What You Should Know Before Cosigning a Private Student Loan

Cosigning a private student loan

What You Should Know Before Cosigning a Private Student Loan

Published June 17, 2022

Cosigning a private student loan

What Is a Cosigner on a Private Student Loan? 

A cosigner is someone who signs the private loan along with the student borrower. They’re legally obligated to repay the loan if the student fails to make payments. Anyone who is willing to can cosign a private loan (parents, grandparents, other relatives, close friends). Typically, the better the cosigner’s credit, the lower the interest rate for the loan.

When Is a Cosigner Required on a Private Student Loan?

A cosigner is usually required on a private student loan if the undergraduate student doesn’t have a strong credit history or regular income. 

What Are the Risks of Cosigning a Student Loan?

The risks of cosigning a student loan are:

  • The lender will order a hard credit check on the cosigner. This will result in an immediate hit to the cosigner’s credit score.
  • Once the loan has been issued, the debt gets added to the cosigner’s debt-to-income ratio. Cosigners should keep this in mind if they have multiple children and will need to cosign for their student loans.
  • A cosigner is responsible for making the monthly payments in the event the student can’t or won’t. If neither the cosigner nor the student makes payments, the loan will default, be sent to a collection agency, and show on both their credit reports.
  • A cosigner will be fully responsible for making payments if the student borrower passes away.

What Does Cosigner Release Mean?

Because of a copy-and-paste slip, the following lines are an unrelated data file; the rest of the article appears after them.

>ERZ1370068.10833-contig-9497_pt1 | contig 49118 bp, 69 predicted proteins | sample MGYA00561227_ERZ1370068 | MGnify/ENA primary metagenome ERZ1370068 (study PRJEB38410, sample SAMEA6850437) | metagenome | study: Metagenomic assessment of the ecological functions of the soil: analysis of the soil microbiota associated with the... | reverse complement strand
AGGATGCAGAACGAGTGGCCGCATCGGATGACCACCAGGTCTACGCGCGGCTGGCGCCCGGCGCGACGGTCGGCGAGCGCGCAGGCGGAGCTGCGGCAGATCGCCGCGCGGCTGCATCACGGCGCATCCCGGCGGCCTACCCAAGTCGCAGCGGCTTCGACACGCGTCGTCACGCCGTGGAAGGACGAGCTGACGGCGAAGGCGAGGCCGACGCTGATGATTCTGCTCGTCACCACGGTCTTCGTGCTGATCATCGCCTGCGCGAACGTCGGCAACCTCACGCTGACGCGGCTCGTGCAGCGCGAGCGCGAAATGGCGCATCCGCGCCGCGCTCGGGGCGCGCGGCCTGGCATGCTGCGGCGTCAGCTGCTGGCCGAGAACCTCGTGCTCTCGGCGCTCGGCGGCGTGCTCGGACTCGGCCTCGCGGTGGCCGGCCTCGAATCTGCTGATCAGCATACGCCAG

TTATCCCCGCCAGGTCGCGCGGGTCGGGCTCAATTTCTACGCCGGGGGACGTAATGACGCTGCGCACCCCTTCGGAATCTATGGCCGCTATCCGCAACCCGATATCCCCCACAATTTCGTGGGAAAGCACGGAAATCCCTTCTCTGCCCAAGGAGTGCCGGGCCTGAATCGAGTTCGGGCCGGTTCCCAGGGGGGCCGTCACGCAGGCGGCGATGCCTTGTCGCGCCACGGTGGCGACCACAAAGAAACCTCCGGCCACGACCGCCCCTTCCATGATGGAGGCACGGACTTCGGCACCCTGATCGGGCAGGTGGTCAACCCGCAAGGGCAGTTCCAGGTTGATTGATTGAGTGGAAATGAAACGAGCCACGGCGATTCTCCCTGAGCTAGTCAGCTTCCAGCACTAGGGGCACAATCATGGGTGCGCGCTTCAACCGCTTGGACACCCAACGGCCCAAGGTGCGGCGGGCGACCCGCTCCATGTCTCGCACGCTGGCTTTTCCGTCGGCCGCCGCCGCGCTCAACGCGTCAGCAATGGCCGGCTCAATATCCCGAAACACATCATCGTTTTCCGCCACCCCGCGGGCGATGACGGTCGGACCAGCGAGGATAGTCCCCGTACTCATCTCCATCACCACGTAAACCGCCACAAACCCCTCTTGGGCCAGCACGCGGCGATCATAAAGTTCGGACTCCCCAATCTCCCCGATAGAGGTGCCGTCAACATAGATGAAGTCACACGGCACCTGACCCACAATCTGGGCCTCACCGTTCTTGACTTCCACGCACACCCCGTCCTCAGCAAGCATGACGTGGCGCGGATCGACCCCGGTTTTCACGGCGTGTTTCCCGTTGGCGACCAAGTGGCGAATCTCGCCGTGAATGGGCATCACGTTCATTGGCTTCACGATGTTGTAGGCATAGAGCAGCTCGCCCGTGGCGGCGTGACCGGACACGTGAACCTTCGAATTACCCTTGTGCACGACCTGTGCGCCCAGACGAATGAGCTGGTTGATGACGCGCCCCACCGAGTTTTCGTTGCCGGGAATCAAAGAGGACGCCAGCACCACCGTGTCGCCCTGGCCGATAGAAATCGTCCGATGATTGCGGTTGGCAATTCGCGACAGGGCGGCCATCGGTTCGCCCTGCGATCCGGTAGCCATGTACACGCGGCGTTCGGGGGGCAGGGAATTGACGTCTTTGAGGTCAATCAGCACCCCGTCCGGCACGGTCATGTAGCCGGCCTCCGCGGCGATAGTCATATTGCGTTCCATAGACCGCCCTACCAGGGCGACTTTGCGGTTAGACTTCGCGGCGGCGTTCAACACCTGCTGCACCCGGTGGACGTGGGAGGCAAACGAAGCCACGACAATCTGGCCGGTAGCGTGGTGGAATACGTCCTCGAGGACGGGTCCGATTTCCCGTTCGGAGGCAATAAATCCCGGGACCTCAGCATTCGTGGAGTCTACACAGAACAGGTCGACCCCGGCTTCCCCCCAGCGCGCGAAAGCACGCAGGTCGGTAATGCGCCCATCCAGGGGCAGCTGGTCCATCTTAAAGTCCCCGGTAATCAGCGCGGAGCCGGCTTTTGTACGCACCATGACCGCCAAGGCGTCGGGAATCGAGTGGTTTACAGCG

A cosigner release means the consignor is released from any legal obligation to pay back the loan once the terms of the release have been met. This would remove the cosigner’s name from the loan, and the debt would no longer show on the cosigner’s credit report.

Lenders usually require anywhere from 12–48 months of on-time payments to be made before a borrower can qualify for cosigner release. In addition, they may require the student borrower to pass a new credit check, including credit history and debt-to-income ratio.

Not all private lenders offer cosigner release. Before signing for a loan, be sure to ask if this is an option, and what the terms are.

Summary: Once students have exhausted their federal student loan options, many families turn to private student loans to cover the funding gap. If your student needs a private loan to cover the expenses of college, make sure you understand the responsibilities of being a cosigner.  

Have a conversation with your student about the amount they will be borrowing and if they expect to be able to make the monthly payments after graduation.






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